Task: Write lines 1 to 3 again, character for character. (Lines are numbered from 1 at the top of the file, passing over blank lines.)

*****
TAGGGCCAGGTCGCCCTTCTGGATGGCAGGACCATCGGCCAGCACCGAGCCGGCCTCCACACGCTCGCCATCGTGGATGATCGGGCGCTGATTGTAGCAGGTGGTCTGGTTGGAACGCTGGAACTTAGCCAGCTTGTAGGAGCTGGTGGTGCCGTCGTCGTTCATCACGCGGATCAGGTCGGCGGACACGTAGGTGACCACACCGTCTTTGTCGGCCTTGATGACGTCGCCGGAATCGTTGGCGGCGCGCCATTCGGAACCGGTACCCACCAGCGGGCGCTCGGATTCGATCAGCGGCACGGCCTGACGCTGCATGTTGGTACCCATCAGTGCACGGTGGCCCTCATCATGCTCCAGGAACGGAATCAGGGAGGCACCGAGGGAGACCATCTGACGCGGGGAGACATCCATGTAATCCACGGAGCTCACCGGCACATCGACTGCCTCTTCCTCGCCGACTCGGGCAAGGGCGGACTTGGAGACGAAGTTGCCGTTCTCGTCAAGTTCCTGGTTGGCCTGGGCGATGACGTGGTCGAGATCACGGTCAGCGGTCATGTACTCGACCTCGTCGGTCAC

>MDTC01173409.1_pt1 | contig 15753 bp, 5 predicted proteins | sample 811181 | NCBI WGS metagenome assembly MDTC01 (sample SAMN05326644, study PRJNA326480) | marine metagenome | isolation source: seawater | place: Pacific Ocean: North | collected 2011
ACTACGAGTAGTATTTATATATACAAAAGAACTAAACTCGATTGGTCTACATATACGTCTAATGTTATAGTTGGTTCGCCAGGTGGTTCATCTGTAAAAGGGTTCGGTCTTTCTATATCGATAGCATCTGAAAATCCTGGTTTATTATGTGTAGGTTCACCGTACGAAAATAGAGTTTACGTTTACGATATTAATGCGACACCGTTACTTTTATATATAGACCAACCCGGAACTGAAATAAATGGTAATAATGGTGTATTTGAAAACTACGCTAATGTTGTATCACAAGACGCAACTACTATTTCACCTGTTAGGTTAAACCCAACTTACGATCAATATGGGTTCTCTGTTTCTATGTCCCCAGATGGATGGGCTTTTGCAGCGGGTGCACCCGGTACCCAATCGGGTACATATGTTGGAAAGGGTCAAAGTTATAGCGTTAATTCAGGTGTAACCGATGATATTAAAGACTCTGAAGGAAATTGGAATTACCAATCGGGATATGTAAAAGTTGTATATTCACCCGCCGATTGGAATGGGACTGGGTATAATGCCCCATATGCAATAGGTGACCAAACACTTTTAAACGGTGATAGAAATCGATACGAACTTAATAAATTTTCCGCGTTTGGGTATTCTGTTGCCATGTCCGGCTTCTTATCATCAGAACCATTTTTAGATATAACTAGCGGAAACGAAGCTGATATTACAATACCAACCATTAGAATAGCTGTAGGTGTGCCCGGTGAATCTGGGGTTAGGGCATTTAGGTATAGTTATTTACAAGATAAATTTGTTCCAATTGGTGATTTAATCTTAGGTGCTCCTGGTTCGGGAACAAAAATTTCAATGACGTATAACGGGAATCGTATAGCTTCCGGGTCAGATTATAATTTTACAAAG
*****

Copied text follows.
TAGGGCCAGGTCGCCCTTCTGGATGGCAGGACCATCGGCCAGCACCGAGCCGGCCTCCACACGCTCGCCATCGTGGATGATCGGGCGCTGATTGTAGCAGGTGGTCTGGTTGGAACGCTGGAACTTAGCCAGCTTGTAGGAGCTGGTGGTGCCGTCGTCGTTCATCACGCGGATCAGGTCGGCGGACACGTAGGTGACCACACCGTCTTTGTCGGCCTTGATGACGTCGCCGGAATCGTTGGCGGCGCGCCATTCGGAACCGGTACCCACCAGCGGGCGCTCGGATTCGATCAGCGGCACGGCCTGACGCTGCATGTTGGTACCCATCAGTGCACGGTGGCCCTCATCATGCTCCAGGAACGGAATCAGGGAGGCACCGAGGGAGACCATCTGACGCGGGGAGACATCCATGTAATCCACGGAGCTCACCGGCACATCGACTGCCTCTTCCTCGCCGACTCGGGCAAGGGCGGACTTGGAGACGAAGTTGCCGTTCTCGTCAAGTTCCTGGTTGGCCTGGGCGATGACGTGGTCGAGATCACGGTCAGCGGTCATGTACTCGACCTCGTCGGTCAC

>MDTC01173409.1_pt1 | contig 15753 bp, 5 predicted proteins | sample 811181 | NCBI WGS metagenome assembly MDTC01 (sample SAMN05326644, study PRJNA326480) | marine metagenome | isolation source: seawater | place: Pacific Ocean: North | collected 2011
ACTACGAGTAGTATTTATATATACAAAAGAACTAAACTCGATTGGTCTACATATACGTCTAATGTTATAGTTGGTTCGCCAGGTGGTTCATCTGTAAAAGGGTTCGGTCTTTCTATATCGATAGCATCTGAAAATCCTGGTTTATTATGTGTAGGTTCACCGTACGAAAATAGAGTTTACGTTTACGATATTAATGCGACACCGTTACTTTTATATATAGACCAACCCGGAACTGAAATAAATGGTAATAATGGTGTATTTGAAAACTACGCTAATGTTGTATCACAAGACGCAACTACTATTTCACCTGTTAGGTTAAACCCAACTTACGATCAATATGGGTTCTCTGTTTCTATGTCCCCAGATGGATGGGCTTTTGCAGCGGGTGCACCCGGTACCCAATCGGGTACATATGTTGGAAAGGGTCAAAGTTATAGCGTTAATTCAGGTGTAACCGATGATATTAAAGACTCTGAAGGAAATTGGAATTACCAATCGGGATATGTAAAAGTTGTATATTCACCCGCCGATTGGAATGGGACTGGGTATAATGCCCCATATGCAATAGGTGACCAAACACTTTTAAACGGTGATAGAAATCGATACGAACTTAATAAATTTTCCGCGTTTGGGTATTCTGTTGCCATGTCCGGCTTCTTATCATCAGAACCATTTTTAGATATAACTAGCGGAAACGAAGCTGATATTACAATACCAACCATTAGAATAGCTGTAGGTGTGCCCGGTGAATCTGGGGTTAGGGCATTTAGGTATAGTTATTTACAAGATAAATTTGTTCCAATTGGTGATTTAATCTTAGGTGCTCCTGGTTCGGGAACAAAAATTTCAATGACGTATAACGGGAATCGTATAGCTTCCGGGTCAGATTATAATTTTACAAAG